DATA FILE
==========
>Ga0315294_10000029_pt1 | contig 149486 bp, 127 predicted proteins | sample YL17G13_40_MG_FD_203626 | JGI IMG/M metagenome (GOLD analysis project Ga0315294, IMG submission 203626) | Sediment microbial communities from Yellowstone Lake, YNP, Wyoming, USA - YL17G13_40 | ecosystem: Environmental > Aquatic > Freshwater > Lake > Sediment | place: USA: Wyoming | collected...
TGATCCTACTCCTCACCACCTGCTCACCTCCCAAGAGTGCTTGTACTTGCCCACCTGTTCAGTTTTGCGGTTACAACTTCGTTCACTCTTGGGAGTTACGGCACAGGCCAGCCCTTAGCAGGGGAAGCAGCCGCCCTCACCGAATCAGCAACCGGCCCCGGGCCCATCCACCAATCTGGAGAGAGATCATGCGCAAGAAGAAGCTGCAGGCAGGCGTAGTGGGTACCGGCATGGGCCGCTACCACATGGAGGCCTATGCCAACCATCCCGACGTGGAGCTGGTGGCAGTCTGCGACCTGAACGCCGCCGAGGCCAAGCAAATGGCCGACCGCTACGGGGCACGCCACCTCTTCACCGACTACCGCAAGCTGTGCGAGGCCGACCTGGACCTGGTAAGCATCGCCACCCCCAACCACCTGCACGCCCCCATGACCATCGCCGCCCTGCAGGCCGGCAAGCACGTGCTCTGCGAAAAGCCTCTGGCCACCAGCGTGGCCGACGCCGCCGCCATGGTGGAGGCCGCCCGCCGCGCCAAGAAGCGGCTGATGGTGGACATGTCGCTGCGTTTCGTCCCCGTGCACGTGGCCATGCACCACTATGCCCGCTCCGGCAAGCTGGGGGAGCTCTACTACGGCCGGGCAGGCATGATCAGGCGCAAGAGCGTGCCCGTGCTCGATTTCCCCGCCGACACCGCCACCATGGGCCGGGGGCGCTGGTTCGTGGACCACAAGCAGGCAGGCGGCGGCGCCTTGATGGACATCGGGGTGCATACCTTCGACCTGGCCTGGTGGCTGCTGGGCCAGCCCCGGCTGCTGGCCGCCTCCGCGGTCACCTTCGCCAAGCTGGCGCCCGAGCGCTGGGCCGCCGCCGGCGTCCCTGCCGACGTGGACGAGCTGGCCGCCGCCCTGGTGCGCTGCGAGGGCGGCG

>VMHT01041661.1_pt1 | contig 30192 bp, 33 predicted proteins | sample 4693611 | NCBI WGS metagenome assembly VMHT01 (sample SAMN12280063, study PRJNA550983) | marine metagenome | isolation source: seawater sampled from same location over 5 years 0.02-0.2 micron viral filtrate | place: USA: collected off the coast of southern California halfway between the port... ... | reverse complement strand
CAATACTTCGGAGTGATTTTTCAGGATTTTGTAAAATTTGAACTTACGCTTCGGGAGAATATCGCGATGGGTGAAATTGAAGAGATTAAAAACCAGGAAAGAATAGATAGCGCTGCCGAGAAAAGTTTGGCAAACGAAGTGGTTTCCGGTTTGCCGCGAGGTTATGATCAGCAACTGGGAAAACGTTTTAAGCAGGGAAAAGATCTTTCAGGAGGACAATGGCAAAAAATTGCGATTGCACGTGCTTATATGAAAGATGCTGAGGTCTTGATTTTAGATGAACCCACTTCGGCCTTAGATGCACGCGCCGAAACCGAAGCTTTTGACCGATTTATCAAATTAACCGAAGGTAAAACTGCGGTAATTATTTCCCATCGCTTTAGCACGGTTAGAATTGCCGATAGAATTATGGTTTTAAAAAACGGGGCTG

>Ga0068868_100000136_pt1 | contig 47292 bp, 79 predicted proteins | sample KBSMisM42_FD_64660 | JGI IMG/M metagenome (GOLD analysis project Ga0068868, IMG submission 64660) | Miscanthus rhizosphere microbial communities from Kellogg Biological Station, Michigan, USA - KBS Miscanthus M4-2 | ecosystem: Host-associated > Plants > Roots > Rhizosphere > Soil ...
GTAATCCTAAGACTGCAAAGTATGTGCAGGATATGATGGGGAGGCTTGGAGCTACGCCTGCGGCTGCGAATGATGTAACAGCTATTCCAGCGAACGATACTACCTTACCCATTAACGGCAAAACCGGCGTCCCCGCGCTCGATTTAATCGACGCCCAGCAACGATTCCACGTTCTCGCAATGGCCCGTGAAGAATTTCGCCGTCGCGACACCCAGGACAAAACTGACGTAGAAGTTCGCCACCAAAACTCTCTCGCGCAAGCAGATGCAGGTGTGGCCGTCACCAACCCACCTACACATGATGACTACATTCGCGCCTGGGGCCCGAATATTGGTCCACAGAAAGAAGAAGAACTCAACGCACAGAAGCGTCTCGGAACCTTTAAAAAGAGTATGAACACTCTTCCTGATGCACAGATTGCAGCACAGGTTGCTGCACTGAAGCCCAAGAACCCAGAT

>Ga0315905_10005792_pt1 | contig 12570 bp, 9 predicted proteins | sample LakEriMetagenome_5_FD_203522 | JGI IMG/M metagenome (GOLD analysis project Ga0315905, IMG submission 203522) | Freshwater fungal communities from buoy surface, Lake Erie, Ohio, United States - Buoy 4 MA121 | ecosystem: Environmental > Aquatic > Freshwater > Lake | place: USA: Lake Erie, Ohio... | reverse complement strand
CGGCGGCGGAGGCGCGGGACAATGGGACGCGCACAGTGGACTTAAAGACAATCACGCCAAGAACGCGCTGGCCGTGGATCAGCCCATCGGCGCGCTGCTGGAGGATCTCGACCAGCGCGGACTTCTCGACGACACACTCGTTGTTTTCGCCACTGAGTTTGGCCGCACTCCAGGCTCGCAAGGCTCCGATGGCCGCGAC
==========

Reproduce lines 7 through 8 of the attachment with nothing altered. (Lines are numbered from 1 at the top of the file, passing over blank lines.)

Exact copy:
>Ga0315905_10005792_pt1 | contig 12570 bp, 9 predicted proteins | sample LakEriMetagenome_5_FD_203522 | JGI IMG/M metagenome (GOLD analysis project Ga0315905, IMG submission 203522) | Freshwater fungal communities from buoy surface, Lake Erie, Ohio, United States - Buoy 4 MA121 | ecosystem: Environmental > Aquatic > Freshwater > Lake | place: USA: Lake Erie, Ohio... | reverse complement strand
CGGCGGCGGAGGCGCGGGACAATGGGACGCGCACAGTGGACTTAAAGACAATCACGCCAAGAACGCGCTGGCCGTGGATCAGCCCATCGGCGCGCTGCTGGAGGATCTCGACCAGCGCGGACTTCTCGACGACACACTCGTTGTTTTCGCCACTGAGTTTGGCCGCACTCCAGGCTCGCAAGGCTCCGATGGCCGCGAC